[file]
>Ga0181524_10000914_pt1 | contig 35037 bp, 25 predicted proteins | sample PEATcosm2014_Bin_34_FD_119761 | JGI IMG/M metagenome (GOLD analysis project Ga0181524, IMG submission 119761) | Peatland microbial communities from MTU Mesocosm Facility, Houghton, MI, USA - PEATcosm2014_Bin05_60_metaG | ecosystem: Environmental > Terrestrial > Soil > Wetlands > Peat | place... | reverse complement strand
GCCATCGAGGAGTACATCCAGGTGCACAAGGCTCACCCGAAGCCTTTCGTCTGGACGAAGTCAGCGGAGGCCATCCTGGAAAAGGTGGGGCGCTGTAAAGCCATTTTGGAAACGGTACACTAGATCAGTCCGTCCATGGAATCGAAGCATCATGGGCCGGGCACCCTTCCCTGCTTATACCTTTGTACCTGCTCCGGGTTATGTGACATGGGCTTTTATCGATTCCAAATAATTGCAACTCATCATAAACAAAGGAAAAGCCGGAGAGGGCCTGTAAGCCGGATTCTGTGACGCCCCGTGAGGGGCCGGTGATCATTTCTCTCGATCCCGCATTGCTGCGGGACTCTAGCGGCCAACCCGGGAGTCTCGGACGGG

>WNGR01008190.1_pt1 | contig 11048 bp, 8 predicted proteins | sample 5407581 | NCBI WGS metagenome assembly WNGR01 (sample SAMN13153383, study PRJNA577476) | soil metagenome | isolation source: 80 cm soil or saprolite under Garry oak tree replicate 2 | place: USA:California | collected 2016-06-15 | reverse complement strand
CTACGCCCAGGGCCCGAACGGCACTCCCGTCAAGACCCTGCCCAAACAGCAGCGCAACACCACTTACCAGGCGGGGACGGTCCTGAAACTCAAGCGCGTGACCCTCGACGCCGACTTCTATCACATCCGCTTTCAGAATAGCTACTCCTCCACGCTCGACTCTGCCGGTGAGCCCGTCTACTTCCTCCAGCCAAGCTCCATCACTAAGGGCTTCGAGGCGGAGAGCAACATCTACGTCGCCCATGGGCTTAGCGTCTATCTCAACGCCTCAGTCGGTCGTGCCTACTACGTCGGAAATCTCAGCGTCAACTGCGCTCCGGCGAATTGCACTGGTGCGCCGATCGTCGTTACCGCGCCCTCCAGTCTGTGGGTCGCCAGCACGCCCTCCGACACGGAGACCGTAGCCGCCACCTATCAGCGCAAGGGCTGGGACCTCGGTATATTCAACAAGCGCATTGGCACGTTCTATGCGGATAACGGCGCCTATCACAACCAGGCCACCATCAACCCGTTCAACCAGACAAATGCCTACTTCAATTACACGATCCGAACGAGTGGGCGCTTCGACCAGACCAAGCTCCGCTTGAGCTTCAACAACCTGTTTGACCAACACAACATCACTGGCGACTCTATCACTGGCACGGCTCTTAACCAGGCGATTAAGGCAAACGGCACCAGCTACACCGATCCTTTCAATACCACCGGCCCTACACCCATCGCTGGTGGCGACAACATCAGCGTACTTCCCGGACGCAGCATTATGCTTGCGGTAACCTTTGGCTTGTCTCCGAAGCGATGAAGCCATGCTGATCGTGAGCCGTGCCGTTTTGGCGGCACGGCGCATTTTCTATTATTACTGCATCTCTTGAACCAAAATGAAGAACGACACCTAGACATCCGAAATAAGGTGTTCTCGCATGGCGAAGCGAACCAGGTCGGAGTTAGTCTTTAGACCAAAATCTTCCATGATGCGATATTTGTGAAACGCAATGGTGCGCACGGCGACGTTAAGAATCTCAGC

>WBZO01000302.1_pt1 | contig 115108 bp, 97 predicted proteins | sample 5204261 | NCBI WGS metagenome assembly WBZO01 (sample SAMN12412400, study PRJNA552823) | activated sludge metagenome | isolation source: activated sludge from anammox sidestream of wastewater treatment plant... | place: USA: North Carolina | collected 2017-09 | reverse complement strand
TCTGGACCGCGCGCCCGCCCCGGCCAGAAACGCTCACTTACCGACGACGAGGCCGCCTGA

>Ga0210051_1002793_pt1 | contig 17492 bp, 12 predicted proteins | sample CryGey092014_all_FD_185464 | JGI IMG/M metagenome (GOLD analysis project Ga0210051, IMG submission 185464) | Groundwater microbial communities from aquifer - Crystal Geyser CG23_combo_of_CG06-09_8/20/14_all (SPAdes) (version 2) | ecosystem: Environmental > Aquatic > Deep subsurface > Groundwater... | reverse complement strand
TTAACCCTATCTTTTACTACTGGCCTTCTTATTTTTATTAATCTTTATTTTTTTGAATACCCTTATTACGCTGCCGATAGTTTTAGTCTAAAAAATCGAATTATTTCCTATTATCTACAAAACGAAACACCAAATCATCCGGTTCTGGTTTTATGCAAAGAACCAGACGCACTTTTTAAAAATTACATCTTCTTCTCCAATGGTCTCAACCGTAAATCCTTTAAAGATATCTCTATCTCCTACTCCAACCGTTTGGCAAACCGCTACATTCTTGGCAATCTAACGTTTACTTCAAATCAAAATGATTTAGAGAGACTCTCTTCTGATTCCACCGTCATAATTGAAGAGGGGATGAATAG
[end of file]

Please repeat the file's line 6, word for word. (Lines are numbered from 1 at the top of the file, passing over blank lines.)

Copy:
TCTGGACCGCGCGCCCGCCCCGGCCAGAAACGCTCACTTACCGACGACGAGGCCGCCTGA